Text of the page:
First lit on July 10, 1860, the 108-foot tower has brick, double masonry walls.  The outer wall is conical, tapering from 31-1/2 inches (8 bricks thick) at the ground to 18-inches (3 bricks thick) at the base of the lantern.  The cylindrical inner wall is 2-bricks thick from top to bottom.  The circumference at the base is about 65-feet; at the top about 43-feet.  There are 105 cast iron stairs spiraling counterclockwise around a central iron column, with three landings.

The tower is located atop a 48-foot hill, a Native American shell mound, which gives a height of 156-feet above sea level.  The focal plane, the level at which the light is emitted, is 146-feet.

The jewel of the tower, its magnificent First Order Fresnel Lens, was manufactured in Paris by Henry-Lepaute, and is believed to be the oldest existing First Order Fresnel Lens in Florida.  It contains 4 bulls eye flash panels, and is lit by a 1,000 watt, 120 volt, GE quartz-iodine bulb.  Its identical spare will rotate into place if the first bulb burns out, by means of an automatic bulb changer.  The range of the light, how far it can be seen at sea, is 24 miles.  The light was electrified in 1928, when a 1/3 horsepower motor was installed to rotate the lens carriage.  On June 8, 1987, the light was automated.  A photoelectric cell turns the bulb and motor on when the sun sets, and off when the sun rises. 

Looking up, inside the First Order Fresnel Lens

The tower's daymark is red with black lantern.  For its flash characteristic, it flashes 1.2 seconds, eclipses (darkens) 6.6 seconds, flashes 1.2 seconds, eclipses 21 seconds, and repeats the cycle.

The lens from the Gallery Deck

The lens, from the Gallery Deck.  This Bulls-eye Lens has two bronze crossbars
holding it in place, due to a hurricane that blew the lens out in 1928.


Captain Thomas Twiner,
  June 12, 1860 December 13, 1861
Captain Joseph F. Papy,
  January 1, 1861 August 1861
Captain William B. Davis 1866-1867
Captain James Arango Armour, assistant keeper 1866-1868; head keeper 1868-1908
Hannibal D Pierce, assistant 1872
Charles Carlin, assistant 1872
Melville Spencer, assistant 1881-1884
Dwight Allen, assistant; Captain Joseph Wells, head 1908-1918
Captain Thomas Knight, a few months in 1918
Captain Charles Seabrook, head 1919-1947
Raymond C Phillips, head keeper for 3 years 1950s-1960s

History Time Line
Year Event
1838 After the Battle of Loxahatchee, the Army created the Fort Jupiter Reservation, which included the land on which the lighthouse stands.
1853 Congress appropriated $35,000 for a Lighthouse in Jupiter.
1854 President Franklin Pierce signed the order to set aside a 61.5-acre site on the Fort Jupiter Reservation for a lighthouse.  Lieutenant George Gordon Meade visited the site and submitted a design for a lighthouse.
1855-58 Construction was halted by Seminole attacks and later because the workmen were plagued by mosquitoes, extreme heat, and diseases, which were called Jupiter Fever, most likely malaria or yellow feaver.
1859 The first Keepers' House was built and was 26' x 30'.  The Head Keeper and two Assistant Keepers lived here with their families and shared an outdoor kitchen.
1860 Light was lit for the first time on July 10.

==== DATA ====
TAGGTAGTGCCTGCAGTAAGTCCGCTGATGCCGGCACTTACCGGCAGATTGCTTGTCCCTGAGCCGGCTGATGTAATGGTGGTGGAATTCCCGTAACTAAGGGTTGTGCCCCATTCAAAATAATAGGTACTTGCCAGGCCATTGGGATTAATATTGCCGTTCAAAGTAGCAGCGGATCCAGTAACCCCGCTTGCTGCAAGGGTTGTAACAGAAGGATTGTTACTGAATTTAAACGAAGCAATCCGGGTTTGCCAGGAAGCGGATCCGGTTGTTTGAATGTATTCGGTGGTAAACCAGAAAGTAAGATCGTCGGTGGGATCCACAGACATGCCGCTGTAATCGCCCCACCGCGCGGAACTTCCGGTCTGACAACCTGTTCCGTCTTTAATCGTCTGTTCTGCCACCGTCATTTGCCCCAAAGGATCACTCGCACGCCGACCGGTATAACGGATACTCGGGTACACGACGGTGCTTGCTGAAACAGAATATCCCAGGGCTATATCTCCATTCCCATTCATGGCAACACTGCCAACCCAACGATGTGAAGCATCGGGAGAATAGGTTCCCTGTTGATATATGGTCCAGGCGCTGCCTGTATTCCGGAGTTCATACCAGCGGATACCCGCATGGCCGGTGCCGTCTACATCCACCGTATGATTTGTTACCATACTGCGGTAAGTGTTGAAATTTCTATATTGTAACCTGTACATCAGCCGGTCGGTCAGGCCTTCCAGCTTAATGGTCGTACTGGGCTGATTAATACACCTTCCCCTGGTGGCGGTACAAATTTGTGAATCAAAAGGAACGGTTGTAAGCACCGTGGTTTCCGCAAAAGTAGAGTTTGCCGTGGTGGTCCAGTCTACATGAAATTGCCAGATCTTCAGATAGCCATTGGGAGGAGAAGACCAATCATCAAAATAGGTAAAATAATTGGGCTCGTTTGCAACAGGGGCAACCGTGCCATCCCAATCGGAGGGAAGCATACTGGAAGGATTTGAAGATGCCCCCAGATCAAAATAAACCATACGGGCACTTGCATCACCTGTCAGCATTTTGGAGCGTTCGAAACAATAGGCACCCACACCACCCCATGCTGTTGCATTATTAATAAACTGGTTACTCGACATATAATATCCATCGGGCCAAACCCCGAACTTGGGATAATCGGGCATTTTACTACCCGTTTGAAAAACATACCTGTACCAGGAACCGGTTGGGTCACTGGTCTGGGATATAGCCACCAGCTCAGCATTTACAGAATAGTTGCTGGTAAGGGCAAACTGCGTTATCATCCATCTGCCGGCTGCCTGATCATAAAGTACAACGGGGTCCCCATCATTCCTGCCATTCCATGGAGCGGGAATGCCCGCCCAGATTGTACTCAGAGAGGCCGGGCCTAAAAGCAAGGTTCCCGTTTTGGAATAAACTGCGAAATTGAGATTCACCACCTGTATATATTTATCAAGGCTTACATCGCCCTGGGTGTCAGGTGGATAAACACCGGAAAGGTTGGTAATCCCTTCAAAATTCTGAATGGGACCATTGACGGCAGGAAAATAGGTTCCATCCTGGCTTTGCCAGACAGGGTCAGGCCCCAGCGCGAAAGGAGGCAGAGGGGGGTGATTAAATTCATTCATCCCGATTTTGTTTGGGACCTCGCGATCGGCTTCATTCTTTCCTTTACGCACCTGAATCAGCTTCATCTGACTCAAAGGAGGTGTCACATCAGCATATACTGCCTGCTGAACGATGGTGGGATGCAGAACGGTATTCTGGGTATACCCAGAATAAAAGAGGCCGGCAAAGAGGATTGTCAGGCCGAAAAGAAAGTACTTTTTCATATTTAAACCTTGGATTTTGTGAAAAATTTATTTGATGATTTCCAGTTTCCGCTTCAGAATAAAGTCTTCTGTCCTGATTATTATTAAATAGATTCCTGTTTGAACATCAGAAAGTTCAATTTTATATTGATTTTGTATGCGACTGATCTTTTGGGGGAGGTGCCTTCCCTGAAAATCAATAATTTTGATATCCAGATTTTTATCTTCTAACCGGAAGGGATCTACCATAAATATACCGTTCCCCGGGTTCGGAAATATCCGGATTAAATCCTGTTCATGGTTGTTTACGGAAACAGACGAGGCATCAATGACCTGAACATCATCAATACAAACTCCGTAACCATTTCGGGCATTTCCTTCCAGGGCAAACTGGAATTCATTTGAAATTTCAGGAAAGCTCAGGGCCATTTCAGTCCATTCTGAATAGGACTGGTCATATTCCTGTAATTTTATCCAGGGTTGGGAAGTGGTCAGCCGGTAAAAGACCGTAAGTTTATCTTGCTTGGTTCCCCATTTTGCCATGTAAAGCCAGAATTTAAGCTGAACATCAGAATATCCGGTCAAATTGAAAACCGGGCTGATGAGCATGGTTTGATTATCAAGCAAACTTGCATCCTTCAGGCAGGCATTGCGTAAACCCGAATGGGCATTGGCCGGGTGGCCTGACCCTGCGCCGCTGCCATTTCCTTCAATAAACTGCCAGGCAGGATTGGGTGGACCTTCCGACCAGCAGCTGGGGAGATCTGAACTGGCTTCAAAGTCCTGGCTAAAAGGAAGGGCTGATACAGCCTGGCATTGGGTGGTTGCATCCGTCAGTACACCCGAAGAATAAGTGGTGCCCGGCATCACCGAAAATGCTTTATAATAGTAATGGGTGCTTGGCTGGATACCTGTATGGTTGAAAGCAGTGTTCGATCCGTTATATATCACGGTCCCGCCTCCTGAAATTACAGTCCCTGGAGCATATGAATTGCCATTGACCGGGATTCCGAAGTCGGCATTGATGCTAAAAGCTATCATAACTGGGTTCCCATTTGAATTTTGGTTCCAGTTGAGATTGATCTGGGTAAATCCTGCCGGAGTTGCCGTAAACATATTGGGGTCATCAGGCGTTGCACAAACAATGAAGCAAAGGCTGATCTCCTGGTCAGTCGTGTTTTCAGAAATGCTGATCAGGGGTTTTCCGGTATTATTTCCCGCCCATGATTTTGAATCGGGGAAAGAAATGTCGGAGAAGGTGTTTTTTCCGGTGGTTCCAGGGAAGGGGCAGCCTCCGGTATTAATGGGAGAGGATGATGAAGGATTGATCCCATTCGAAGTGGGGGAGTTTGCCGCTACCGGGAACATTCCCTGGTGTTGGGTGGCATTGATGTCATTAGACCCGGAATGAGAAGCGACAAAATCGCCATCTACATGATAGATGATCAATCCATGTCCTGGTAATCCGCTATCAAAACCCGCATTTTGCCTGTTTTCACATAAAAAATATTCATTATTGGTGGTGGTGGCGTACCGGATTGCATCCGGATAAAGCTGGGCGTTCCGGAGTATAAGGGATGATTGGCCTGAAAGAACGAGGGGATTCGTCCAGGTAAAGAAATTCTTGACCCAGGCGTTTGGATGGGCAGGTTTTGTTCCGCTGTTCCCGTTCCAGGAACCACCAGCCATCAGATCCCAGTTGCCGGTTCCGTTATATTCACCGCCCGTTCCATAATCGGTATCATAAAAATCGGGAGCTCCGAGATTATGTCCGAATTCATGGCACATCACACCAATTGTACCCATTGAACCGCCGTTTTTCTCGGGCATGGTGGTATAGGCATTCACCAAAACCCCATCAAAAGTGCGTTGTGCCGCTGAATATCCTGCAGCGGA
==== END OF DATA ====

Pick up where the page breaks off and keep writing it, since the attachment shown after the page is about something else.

1861 Three Confederate sympathizers removed enough of the apparatus to extinguish the light for the duration of the Civil War.
1866 Light was relit on June 28.
1875 A kitchen building was added to the Keepers' House.
1883 A two-story dwelling was built to accommodate the two Assistant Keepers and the old house was renovated for the Head Keeper.
1886 Kerosene replaced the original fuel, which was lard oil.
1905 The Navy establishes a radio station at the site.
1910 The tower was painted red.  During the previous 50 years the bricks were never painted.
1921 Palm Beach County moved the mouth of the inlet 1,200 feet north.  The tower, originally 3/4 of a mile inland, stands 1/2 mile from the Atlantic Ocean.
1927 A fire destroyed the original Keepers' House
1928 The worst hurricane on record blew out one of the bull's-eye lenses.  The lens was reassembled and held in place by two bronze crossbars.
1929 The Navy acquired 8.4 acres of the Jupiter Lighthouse reservation and started to broadcast weather information and monitor ship-to-shore and aircraft distress calls.
1939 US Coast Guard took over the operation of this lighthouse and all US Lighthouses.
1942 The Marines arrived to protect the Navy's radio station.
1950s The Air Force set up and operated the first missile tracking station south of Cape Canaveral while the Army handled supplies and maintenance.
1954 Robert G. Denaro (Air Force) was stationed in Jupiter at the Jupiter Auxiliary Air Force Base in 1954 to clean up and close down Air Force operations.
1959 The Keepers' Houses were demolished.
1973 The Lighthouse was placed on the National Register of Historic Places.
1985 The archaeological site was placed on the National Register of Historic Places.
1994 The lighthouse was open to public tours administered by the Loxahatchee River Historical Society, formerly the Florida History Center & Museum.
2000 Lighthouse was restored by a grant in excess of $858,000 administered by the Loxahatchee River Historical Society (LRHS).
2006 Jupiter Inlet Lighthouse and Museum opened in December & operated by LRHS.

Above information taken from brochures obtained at the Jupiter Inlet Lighthouse & Museum.

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